State of the Club 2017

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Note: I wrote this piece to be published on another site, but that fell through. Since it covers basically everything I intended to include in my annual State of the Club, I’m posting it here now.

Previously:   SOTC 2014   SOTC 2015   SOTC 2016

The first five years of Detroit City FC’s existence were defined by rapid growth, not only in the club’s popularity, but in match attendance and revenue as well. The greater City’s reputation has become, the more speculation has arisen over its potential jump to a professional league. With the struggles of the NASL and the U.S. Soccer Federation’s decision concerning Division II league sanctioning, that speculation has only intensified.

Up until the league’s recent brush with death, I’d preferred the NASL as Detroit City’s destination if and when the time came for the club to move up to the pro level. There was a lot to like about the league, namely its hands-off approach to its member clubs, which stands in stark contrast to the tightly-controlled single-entity model of MLS. In my view a jump to the NASL represented a happy medium in that City would be able to compete at a higher tier and raise its profile, and at the same time maintain the culture and identity that made the club special in the first place.

In light of the events of the past two months, though, I’ve changed my position. NASL’s instability, demonstrated primarily by the near collapse of its flagship franchise, the New York Cosmos, as well as the exodus or uncertain future of several other clubs, makes it clear to me that the league should no longer be seriously considered in Detroit City’s future plans. Despite rumors coming out of the NASL meetings in December that Detroit was in advanced talks to join the league beginning in 2018, DCFC co-owner Sean Mann denied any involvement other than some general discussions. Thanks to the USSF’s January 7th decision not to revoke NASL’s Division II sanctioning, the league may be able to stabilize and recover, but in the short-term it appears to be too risky an option for an up-and-coming club to join.

The other result of that January 7th meeting was the conferring of Division II status on USL, allowing it to move up from its de facto Division III position to become essentially equal to NASL. While USL’s reputation has grown in recent years thanks to the great success of clubs such as Sacramento and Cincinnati, the major sticking point for me and many other Detroit City supporters is that the inclusion of MLS reserve sides and affiliates in the league gives it a distinct “minor league”/“little brother of MLS” type of feel. Were a true MLS reserve league to form and allow the independent USL clubs to split into a separate division, that would make it a much more attractive option for City, but until then it’s difficult to see supporters showing much interest in USL as currently constituted.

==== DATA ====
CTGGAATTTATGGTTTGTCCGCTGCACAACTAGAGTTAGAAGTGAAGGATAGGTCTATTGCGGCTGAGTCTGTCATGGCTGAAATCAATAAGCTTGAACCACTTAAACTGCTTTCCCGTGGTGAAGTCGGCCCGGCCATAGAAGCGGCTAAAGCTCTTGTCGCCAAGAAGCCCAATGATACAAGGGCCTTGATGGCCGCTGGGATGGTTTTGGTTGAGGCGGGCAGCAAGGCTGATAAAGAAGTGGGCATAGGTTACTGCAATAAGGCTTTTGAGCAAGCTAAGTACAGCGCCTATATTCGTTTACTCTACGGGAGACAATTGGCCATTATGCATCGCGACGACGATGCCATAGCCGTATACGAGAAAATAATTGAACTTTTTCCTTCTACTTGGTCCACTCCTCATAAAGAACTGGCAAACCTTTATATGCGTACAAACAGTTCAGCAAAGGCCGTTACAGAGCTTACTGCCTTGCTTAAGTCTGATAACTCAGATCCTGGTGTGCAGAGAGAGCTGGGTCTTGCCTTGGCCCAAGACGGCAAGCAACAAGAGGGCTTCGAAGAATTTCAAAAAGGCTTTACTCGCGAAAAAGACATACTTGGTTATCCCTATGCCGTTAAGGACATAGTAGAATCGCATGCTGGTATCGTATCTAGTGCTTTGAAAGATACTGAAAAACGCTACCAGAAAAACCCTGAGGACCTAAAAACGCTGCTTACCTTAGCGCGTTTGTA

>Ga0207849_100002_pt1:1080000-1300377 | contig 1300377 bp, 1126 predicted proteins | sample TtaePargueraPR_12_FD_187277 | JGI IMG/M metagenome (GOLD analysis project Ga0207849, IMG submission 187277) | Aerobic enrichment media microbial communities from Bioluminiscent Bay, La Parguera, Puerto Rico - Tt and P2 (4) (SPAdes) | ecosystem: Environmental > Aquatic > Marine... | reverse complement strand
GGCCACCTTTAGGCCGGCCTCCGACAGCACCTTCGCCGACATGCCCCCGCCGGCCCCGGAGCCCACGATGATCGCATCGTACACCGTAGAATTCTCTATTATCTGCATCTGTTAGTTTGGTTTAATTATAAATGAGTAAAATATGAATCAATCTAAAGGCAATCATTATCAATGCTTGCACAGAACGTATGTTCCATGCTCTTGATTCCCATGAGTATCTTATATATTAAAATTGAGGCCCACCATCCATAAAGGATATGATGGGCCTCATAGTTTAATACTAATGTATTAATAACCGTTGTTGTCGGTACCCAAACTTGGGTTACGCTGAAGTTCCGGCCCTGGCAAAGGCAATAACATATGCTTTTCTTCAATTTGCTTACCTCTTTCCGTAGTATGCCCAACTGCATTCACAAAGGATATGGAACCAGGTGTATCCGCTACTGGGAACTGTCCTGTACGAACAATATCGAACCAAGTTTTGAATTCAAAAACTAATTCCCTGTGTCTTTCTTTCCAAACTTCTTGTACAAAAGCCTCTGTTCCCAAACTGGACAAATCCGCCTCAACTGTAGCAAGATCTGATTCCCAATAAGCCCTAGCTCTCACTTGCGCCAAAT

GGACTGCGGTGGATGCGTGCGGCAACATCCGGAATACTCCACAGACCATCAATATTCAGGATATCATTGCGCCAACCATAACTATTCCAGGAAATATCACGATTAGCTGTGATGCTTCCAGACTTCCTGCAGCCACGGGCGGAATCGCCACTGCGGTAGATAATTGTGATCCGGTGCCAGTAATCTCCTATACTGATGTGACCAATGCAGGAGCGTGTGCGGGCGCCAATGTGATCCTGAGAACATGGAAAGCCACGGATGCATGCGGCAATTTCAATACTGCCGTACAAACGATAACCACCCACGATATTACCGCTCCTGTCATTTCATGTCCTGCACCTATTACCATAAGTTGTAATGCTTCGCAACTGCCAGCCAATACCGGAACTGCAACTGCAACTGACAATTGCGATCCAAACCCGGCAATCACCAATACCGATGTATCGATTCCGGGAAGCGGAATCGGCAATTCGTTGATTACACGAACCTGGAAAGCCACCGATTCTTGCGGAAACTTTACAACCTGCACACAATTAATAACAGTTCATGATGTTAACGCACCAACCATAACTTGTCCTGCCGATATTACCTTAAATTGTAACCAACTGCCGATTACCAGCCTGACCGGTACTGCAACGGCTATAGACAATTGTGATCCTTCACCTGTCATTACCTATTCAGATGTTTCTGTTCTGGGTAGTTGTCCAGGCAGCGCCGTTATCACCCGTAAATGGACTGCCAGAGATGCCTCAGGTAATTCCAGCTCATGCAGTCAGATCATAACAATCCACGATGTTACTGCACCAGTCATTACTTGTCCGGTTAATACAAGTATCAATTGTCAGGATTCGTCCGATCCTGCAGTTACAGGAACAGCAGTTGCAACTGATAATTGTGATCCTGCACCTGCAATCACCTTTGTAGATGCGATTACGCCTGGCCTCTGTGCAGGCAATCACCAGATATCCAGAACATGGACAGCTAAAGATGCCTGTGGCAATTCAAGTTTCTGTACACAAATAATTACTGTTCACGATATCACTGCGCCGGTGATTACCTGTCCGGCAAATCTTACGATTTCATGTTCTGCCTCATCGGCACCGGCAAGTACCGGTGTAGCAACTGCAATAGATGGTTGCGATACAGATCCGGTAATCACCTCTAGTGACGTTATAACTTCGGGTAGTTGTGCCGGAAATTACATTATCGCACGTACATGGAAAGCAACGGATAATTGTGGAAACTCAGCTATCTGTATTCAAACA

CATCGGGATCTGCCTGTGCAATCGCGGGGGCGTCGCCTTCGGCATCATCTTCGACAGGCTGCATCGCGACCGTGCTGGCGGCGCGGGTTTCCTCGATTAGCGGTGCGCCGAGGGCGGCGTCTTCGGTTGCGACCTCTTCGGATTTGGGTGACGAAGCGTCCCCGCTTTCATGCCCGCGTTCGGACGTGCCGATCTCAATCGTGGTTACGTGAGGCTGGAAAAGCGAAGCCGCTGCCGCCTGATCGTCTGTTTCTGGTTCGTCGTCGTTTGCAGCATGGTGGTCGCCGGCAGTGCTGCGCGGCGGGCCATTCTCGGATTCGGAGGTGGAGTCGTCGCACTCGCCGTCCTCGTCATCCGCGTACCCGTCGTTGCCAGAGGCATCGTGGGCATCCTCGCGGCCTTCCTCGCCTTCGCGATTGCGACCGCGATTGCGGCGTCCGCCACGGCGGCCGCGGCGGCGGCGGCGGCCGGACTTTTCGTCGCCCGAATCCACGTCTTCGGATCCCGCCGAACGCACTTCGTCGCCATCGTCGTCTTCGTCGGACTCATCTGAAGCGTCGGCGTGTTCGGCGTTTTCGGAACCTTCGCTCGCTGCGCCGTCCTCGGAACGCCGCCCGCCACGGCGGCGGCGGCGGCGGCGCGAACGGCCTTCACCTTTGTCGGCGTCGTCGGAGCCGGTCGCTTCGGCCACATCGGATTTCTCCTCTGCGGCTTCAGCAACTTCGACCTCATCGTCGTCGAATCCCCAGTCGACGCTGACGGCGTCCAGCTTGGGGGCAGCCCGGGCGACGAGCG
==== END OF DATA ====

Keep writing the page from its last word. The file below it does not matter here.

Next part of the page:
Continue reading “State of the Club 2017”

State of the Club 2016

Previously:   SOTC 2014   SOTC 2015

About this time each year I like to take a big-picture look DCFC as a whole and the direction in which it’s headed. This year is a little different because, rather than just general thoughts and speculation, I have some actual hard numbers on which to base my opinions.

I’m speaking of course about the recent news that the Keyworth investment campaign drew pledges from 527 individuals totalling $741,250. From everyone I’ve talked to, I believe it’s safe to say that this number exceeded most peoples’ greatest expectations. Personally, I was elated when the $400k minimum was met, but to come within a hair of the upper goal of $750k is an absolute triumph.

The overwhelming success of the campaign is not only a testament to the incredible supporter base that the club has built over the past four years, I think it’s also a sign of its growing clout as an organization. A little less than a year ago, following the 3-0 Open Cup drubbing at the hands of the Bucks, one of the main points of discussion was how City had the fans and passion, but Dan Duggan had the investors and money.

With last year’s signing of Metro Detroit Chevy Dealers as the club’s first ever title sponsor and now this year’s wildly successful stadium investment campaign, however, we have some strong data points that suggest that City now has some financial muscle to go along with its rabid support.

If you divide the investment total of $741,250 by the number of investors (527), the average individual pledge comes out to a little over $1406. According to Alex Wright, there were even several five-figure investments made. It’s a far cry from the patronage of an Illitch or Gilbert, but it’s definite proof that not all of City’s supporters are broke 20 and 30-somethings as is often portrayed.

“I have a diverse and robust portfolio, including holdings in several Asian markets wooooo!!!”
“I have a diverse and robust portfolio, including holdings in several Asian markets wooooo!!!”